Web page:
I write this from the Clarence River where our caravan is parked five metres from the water. It’s quiet (when the kids are) and peaceful and just this morning we watched kangaroos hop across the sandbank as the sun was rising. That’s a mighty fine cliche yet one I’m glad I witnessed.
At the moment the big kids are off playing, Marigold is sleeping on the bed and I can hear the gentle thrum of the 2.2kg washing machine. Because even though I’ve left much of the house and the housework behind, there is always the washing.
I wouldn’t describe the machine as particularly efficient, though. Our dirt stained clothes dry with a distinct dirty hue and yet I’m not concerned. In fact, I couldn’t care less. I don’t think we’ve ever been dirtier and yet we’ve never slept as soundly as we do now. We’re all in bed by 7pm and we’re up at 6; slow mornings of breakfast and reading and school work before we venture into the nearest town or walk to a cafe or just sit around some more.
This is better than I ever imagined and yet just as challenging.
The past three weeks has been a rollercoaster of emotions, all vying for attention in a 24ft van.
But you know that meme about the mother’s brain being likened to a computer with 3,247 tabs open? Well a few days ago I had the realisation that I’ve closed down at least 3,200 of those tabs. I no longer have a sense of obligation that I seemed to carry around 24/7 when I had a house to run and school uniforms to wash and a schedule to adhere to.
I feel lighter and happier. I don’t feel the need to hurry everyone up; a common scenario back home. And I’ve traded a significantly sedentary lifestyle for one where I’m walking 8-10km a day; climbing hills, wandering beaches and exploring coastal towns.
The children? They’ve watched one movie since we left home which means their screen time has reduced by about 95%. And if they’re going to learn one thing from travelling it’s how to interact and socialise with people of all ages. Because the conversations they’ve had with fellow travellers have been remarkable. Every day they’re meeting new people, introducing themselves, asking questions and learning about the nomadic lifestyle.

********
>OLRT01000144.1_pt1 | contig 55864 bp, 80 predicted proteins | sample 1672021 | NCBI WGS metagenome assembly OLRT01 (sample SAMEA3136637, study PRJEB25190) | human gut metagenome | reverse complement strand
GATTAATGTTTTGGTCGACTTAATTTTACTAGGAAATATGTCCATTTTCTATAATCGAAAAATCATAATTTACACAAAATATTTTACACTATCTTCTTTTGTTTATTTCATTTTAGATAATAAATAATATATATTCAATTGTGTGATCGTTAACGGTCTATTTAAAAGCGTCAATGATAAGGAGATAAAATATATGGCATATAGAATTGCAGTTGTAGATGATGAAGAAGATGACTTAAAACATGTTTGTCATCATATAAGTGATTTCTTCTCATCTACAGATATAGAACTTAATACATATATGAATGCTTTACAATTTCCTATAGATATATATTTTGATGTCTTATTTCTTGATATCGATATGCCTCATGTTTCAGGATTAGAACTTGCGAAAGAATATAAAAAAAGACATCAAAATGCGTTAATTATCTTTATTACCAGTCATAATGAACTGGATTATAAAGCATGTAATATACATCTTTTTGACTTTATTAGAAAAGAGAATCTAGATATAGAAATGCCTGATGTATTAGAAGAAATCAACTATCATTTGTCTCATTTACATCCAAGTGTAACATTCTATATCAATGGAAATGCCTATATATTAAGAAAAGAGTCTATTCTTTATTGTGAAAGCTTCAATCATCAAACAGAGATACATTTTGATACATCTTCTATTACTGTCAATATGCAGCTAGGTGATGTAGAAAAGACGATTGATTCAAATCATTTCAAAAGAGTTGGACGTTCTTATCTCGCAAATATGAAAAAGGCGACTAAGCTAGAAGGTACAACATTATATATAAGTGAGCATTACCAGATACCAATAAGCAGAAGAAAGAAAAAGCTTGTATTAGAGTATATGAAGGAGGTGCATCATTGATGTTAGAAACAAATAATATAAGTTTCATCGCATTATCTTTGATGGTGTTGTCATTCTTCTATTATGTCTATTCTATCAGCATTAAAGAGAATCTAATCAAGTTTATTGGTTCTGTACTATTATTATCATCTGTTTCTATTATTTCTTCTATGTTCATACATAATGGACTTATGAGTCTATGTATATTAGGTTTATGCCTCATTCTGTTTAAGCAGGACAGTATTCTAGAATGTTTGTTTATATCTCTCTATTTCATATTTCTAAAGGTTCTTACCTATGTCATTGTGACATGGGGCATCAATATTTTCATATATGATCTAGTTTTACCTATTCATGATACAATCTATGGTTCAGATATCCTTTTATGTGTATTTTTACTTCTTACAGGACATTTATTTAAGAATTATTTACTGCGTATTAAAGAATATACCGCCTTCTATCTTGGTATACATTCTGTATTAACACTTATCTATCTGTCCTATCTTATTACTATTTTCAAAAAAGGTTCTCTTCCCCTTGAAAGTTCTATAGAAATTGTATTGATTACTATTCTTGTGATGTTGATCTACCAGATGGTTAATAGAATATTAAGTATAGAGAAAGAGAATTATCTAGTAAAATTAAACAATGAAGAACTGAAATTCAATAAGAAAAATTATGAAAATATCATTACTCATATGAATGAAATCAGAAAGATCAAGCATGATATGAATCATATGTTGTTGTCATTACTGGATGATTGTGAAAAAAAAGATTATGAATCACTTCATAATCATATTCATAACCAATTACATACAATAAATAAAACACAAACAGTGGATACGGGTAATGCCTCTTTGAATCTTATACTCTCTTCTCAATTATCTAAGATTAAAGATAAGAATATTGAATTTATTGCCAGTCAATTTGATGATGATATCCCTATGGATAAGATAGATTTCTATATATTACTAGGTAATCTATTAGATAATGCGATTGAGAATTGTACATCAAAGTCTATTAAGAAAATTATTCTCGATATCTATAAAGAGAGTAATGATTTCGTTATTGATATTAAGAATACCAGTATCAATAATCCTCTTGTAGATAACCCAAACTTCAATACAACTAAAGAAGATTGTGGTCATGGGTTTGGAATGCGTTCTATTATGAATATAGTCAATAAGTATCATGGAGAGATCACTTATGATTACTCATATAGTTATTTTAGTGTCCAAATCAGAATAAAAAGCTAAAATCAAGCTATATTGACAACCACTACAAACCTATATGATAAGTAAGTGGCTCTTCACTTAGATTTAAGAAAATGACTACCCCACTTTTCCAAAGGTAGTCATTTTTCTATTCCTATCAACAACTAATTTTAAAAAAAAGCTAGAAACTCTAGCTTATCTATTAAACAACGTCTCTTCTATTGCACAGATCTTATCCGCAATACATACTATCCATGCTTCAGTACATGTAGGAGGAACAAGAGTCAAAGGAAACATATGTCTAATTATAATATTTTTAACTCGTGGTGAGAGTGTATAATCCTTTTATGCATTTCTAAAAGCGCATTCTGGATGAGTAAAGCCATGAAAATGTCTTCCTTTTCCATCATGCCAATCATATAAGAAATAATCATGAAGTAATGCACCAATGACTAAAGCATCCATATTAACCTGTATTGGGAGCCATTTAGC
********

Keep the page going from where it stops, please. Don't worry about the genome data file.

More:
Their vocabulary is expanding, too. Just this morning Percy described his weetbix as bloody yum; Aussie slang is well and truly alive.
It is a wonderful way to live, this van life, and yet there’s a lot of stresses and challenges that are new to us. Generally, we’re making mistakes every day and we spend a significant amount of time googling: how to……; what does ….. mean; is it good to ……?
Our conversations go something like: “I wonder what that does?” “What was that sound?” And, most commonly, “Do you know where the XYZ is?”
There’s always something that needs fixing/replacing when you’re travelling in a caravan. Thank goodness I bought a very technically and practically minded Daniel along.
Examples of issues we’ve/he’s had to figure out/fix:
- a fridge that got too cold and froze my carrots (although apparently got the beer to the best temperature ever…no consolation to my carrots)
- a leaking water inlet (now fixed…on three different occasions. Daniel actually moved the pipe entirely so it doesn’t come through the van cupboard and connects to the water hose under the van)
- the car’s side mirror that fell off just before we hit the freeway for the first time (really!). New one ordered.
- the outside fridge vent that somehow fell off during one journey. New one ordered.
- the washing machine that stopped mid-cycle on a morning when we were about to hit the road. Turns out the sensor on the lid was broken. Fixed with a bit of superglue although a better solution will be required soon.
Things that make the day-to-day easier:
- camp kitchens are great to cook in if you need some space. Likewise with the doing the dishes (a chance to escape the pre-bedtime chaos, too)
- it’s better to do the food shop before you travel to a new destination. This means everyone can be fed and you don’t have to think about finding a local supermarket
- travelling during your baby’s nap time is always the right choice
- you can never pack enough snacks
- if you answer “How long till we get there?” with “One hour” – over and over and over again, your kids will soon realise that there’s no point asking that question. Ever.
Simple things are what make this experience so good. Like waking up in a new town and wondering what the day will bring. Coffee at a new-to-us cafe after a long morning walk/scoot. The sweet quiet of 7:30pm when you can crawl into bed and read a book and settle down, knowing that you’ve got nothing to do and nowhere to be.
But mostly it’s just slowing right down and spending our days together. And realising that yes, this really was a good idea. One of our best, actually.